Lyrically speaking, the song "Pineal Gland Optics" almost seems like a continuation of "Closed Eye Visuals" from the Nothing album. Did you intend for it to be a sequel?

I knew you were gonna say that. [Laughs] It's not really a sequel, but it's kind of in the same vain topic-wise.

Well, there's certainly a contrast between the songs, too – "Pineal Gland Optics" seems to focus more on creation or regeneration, where "Closed Eye Visuals" has a theme of chaos or deconstruction. And, obviously, the two track titles are of the same origin.

Yeah, there are pretty close – definitely. That's intentional.

The language seems to suggest that some sort of psychoactive substance influenced these songs.

Yes.

Do you feel that such a substance bears any lasting importance in your creative process?

No, not really. I don't see any importance in it. It's just … well, should I say no importance? I don't know – to some extent. It's a lyric that I really like 'cause it's different from the other ones on the album – it's not political, it's not really pointed at the human species as such, whereas most of the other lyrics on the album are more toward that direction. It stands out for me in that sense. A bit language-wise, too, but mostly because it's got different a content to it.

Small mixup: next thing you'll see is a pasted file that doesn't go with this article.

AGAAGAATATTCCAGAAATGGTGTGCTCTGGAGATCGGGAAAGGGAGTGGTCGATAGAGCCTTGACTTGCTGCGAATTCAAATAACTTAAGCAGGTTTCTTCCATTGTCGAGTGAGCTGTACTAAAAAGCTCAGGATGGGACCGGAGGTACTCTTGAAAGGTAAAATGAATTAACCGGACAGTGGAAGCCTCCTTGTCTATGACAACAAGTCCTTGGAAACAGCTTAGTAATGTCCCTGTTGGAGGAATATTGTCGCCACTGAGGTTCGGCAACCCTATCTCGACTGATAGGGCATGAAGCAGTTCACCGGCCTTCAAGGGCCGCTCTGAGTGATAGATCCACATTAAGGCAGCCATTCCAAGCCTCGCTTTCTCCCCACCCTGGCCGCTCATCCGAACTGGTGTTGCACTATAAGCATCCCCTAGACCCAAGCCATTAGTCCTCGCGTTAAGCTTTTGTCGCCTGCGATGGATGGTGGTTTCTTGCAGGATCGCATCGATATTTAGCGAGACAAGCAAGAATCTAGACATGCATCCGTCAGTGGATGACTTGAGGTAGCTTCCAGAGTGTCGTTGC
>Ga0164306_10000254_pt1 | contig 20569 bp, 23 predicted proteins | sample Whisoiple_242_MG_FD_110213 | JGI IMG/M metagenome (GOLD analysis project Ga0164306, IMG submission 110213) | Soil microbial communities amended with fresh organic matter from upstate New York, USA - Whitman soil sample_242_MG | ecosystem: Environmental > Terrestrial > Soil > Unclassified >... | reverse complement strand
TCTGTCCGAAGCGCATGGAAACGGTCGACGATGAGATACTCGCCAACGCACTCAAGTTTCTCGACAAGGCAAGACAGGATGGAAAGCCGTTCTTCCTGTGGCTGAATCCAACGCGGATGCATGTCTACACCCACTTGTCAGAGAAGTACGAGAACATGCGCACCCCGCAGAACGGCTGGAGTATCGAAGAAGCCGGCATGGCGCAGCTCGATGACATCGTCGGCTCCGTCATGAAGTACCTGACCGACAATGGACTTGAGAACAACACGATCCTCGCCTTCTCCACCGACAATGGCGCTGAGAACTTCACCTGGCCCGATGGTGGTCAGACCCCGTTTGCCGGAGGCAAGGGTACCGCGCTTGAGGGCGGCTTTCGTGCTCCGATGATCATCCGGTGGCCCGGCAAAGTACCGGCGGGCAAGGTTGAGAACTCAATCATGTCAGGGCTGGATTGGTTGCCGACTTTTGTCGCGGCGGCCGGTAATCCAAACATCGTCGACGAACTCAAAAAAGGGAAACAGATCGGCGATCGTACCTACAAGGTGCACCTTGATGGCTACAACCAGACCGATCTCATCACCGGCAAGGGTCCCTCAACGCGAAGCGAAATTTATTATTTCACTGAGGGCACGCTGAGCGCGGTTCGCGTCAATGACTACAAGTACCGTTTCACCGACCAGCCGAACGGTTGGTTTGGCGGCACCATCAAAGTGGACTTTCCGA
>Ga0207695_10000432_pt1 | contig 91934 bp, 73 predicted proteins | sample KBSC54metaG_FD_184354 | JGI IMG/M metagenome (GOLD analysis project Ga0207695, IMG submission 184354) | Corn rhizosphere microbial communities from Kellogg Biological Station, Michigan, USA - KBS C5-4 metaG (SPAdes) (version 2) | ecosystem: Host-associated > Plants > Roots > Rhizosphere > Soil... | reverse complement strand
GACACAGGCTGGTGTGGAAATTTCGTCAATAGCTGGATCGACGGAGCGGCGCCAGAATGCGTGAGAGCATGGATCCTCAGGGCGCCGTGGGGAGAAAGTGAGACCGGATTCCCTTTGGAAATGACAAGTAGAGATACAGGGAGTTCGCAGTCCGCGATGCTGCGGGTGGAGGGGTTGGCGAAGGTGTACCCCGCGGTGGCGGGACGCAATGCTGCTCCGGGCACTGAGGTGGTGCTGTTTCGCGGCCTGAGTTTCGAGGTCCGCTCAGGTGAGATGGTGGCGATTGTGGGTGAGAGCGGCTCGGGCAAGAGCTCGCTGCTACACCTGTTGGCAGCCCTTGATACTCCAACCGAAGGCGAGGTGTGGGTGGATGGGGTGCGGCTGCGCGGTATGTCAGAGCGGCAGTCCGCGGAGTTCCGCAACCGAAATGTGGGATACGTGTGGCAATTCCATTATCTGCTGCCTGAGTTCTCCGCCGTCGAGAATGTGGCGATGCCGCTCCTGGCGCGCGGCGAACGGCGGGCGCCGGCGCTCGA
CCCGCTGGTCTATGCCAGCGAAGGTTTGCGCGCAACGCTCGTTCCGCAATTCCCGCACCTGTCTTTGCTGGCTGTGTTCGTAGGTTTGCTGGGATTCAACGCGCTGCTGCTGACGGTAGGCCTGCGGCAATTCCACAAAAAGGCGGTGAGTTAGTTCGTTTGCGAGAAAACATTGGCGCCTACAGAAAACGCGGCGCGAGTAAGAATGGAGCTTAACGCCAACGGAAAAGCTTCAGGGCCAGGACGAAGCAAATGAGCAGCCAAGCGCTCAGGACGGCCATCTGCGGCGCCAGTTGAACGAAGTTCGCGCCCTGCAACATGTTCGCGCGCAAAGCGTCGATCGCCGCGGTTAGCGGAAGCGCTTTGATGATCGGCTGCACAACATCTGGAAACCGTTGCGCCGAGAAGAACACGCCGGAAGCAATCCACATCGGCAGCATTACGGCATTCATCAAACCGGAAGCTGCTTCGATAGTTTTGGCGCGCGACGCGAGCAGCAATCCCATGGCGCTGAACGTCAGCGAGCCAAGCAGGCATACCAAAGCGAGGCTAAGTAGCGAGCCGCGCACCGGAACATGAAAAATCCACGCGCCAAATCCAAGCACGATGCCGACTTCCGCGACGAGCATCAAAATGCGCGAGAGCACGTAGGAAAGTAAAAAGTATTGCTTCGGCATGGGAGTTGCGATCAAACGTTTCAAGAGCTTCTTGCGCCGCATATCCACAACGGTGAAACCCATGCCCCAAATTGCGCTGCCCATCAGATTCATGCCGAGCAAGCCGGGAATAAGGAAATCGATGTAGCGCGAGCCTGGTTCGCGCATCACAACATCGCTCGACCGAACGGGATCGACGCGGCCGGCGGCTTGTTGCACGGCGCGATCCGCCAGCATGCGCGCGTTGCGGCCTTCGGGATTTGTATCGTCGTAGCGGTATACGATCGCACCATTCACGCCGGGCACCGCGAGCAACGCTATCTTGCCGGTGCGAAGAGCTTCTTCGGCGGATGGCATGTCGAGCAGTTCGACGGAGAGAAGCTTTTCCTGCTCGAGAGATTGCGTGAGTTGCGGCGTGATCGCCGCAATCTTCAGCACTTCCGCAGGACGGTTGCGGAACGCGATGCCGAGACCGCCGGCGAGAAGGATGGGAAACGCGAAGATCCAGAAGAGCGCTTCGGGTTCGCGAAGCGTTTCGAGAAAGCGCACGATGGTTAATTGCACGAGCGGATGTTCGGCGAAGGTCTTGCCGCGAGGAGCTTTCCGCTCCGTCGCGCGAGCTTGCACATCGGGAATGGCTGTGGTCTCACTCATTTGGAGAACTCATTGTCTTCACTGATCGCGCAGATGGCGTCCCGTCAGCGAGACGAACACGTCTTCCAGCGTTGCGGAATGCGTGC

It seems to be the only song on the album that really veers away from the overall theme of finding "Zen" in the obscene.

Yeah, yeah – I guess it is kind of Zen-related … but drug-induced. [Laughs]

What are the band's plans for the rest of the year?

We do this, come back and we're home for, like, 3 weeks. Then, we do European festivals and off-dates with Dillinger Escape Plan in between those festivals.

So that tour is definitely back on?

No – it's not a tour, really. They're in Europe doing festivals, and the festivals are always [on] the weekend – like Thursdays through Sundays – so Monday through Wednesday, we do off-shows with them. And we do that until, like, one week into July, I think. Then, we have a few weeks off. We do some more festivals throughout August, then we do a European headline run in September. We're home for a few weeks, then we go to Japan and Australia. Home for a few weeks, then we come over here again for a headline run in November – most likely mid-November until mid-December.

Any recent band or album obsessions?

My recent obsession, I tried to get it today because we've been listening to it on the bus, is the new Cornelius album – [the] Japanese artist. I couldn't find it, though. What I bought here today was an Allman Brothers CD. We don't really listen to much metal – it's more, like, electronic music and rock. Me and Dick [Lövgren, Bass] have been listening to 60s and 70s southern rock – Allman Brothers included. You know, Lynyrd [Skynyrd] – stuff like that. It's pretty cool.

That's funny – a couple weeks ago, a couple members of the band Suicide Silence claimed in an interview that every metal band goes back to their bus after a show and listens to Creedence Clearwater Revivial.

Yeah, you want something softer to wind down.

Now, you toured pretty heavily with the band Tool during their Lateralus cycle. Do you find that you had any influence on the direction of their songwriting?

On what song?

Maybe in the song "Jambi" – in the guitar pattern.